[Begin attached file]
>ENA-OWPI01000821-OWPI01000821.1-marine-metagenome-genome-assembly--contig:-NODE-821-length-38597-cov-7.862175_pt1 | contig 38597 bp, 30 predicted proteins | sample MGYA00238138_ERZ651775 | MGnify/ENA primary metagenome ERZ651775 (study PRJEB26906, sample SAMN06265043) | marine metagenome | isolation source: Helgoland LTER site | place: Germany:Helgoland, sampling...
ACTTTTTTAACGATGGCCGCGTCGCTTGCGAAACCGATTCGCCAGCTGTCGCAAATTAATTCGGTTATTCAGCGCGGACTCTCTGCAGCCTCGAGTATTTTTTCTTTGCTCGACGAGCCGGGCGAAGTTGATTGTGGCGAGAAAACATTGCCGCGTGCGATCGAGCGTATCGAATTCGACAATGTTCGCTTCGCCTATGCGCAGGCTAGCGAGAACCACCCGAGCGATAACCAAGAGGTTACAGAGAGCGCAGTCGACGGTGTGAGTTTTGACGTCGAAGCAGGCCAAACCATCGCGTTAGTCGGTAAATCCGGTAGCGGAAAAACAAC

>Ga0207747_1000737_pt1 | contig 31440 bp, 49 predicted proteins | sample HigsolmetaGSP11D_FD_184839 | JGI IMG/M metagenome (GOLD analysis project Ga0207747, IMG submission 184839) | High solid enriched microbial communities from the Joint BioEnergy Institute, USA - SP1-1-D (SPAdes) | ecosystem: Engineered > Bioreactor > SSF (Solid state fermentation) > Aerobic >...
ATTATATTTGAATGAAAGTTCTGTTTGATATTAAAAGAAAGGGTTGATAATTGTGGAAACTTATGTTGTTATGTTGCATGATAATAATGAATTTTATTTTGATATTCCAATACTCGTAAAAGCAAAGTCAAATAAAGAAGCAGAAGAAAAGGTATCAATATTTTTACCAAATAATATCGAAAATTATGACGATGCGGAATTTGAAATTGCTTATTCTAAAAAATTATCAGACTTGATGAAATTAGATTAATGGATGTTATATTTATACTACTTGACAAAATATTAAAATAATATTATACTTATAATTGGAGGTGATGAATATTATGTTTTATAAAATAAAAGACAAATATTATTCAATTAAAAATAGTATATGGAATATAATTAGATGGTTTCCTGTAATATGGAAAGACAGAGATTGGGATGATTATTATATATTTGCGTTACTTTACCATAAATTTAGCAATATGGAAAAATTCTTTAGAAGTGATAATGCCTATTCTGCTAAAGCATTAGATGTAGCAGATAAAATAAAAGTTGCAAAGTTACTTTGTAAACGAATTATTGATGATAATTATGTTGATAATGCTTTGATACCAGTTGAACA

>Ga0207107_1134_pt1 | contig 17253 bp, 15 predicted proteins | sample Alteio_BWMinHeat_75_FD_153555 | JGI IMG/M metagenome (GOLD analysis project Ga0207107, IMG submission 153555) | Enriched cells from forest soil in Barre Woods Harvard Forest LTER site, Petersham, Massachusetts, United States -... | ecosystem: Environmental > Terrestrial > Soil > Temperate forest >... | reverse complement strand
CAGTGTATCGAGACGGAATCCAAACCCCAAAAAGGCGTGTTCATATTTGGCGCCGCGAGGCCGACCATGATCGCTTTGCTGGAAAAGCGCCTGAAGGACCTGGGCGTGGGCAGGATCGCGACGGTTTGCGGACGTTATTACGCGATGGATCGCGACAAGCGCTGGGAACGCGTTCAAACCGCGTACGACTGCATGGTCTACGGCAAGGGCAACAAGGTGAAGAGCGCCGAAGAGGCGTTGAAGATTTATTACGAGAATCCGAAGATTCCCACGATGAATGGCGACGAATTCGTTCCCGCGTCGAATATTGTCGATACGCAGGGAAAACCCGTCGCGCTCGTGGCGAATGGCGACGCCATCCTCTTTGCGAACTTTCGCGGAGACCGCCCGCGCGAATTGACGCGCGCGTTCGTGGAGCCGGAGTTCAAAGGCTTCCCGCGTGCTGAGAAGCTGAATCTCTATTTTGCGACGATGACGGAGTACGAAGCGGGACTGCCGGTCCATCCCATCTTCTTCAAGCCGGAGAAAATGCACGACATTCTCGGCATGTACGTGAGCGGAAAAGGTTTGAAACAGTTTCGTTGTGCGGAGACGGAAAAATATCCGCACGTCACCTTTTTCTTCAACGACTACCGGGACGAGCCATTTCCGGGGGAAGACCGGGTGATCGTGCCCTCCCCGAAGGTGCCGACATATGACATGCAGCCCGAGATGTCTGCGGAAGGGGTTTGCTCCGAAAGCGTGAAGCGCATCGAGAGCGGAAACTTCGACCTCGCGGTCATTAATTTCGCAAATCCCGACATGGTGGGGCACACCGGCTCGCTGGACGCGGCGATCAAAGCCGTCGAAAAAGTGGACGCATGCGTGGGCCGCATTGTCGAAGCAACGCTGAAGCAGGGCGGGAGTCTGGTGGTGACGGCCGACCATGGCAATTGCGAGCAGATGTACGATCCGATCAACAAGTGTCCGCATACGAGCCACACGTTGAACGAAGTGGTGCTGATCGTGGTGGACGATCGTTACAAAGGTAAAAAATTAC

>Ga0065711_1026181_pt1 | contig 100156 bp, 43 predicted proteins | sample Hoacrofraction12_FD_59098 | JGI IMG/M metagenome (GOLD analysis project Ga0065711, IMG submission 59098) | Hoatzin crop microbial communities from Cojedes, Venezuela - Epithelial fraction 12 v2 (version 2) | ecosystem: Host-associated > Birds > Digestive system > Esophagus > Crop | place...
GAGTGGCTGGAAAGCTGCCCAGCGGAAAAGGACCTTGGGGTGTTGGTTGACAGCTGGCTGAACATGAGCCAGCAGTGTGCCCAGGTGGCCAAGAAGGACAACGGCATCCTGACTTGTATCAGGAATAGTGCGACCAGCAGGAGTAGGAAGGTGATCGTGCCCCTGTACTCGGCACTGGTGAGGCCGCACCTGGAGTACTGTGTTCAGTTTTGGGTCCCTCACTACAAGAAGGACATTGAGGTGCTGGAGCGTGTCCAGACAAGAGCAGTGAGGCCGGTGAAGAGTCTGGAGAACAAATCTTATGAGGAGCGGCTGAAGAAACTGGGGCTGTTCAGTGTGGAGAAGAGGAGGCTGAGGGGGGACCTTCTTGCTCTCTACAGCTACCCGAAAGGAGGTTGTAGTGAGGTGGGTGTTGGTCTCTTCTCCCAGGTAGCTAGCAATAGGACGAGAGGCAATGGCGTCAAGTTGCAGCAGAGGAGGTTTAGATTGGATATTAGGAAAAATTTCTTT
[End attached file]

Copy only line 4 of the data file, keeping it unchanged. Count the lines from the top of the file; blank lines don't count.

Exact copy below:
ATTATATTTGAATGAAAGTTCTGTTTGATATTAAAAGAAAGGGTTGATAATTGTGGAAACTTATGTTGTTATGTTGCATGATAATAATGAATTTTATTTTGATATTCCAATACTCGTAAAAGCAAAGTCAAATAAAGAAGCAGAAGAAAAGGTATCAATATTTTTACCAAATAATATCGAAAATTATGACGATGCGGAATTTGAAATTGCTTATTCTAAAAAATTATCAGACTTGATGAAATTAGATTAATGGATGTTATATTTATACTACTTGACAAAATATTAAAATAATATTATACTTATAATTGGAGGTGATGAATATTATGTTTTATAAAATAAAAGACAAATATTATTCAATTAAAAATAGTATATGGAATATAATTAGATGGTTTCCTGTAATATGGAAAGACAGAGATTGGGATGATTATTATATATTTGCGTTACTTTACCATAAATTTAGCAATATGGAAAAATTCTTTAGAAGTGATAATGCCTATTCTGCTAAAGCATTAGATGTAGCAGATAAAATAAAAGTTGCAAAGTTACTTTGTAAACGAATTATTGATGATAATTATGTTGATAATGCTTTGATACCAGTTGAACA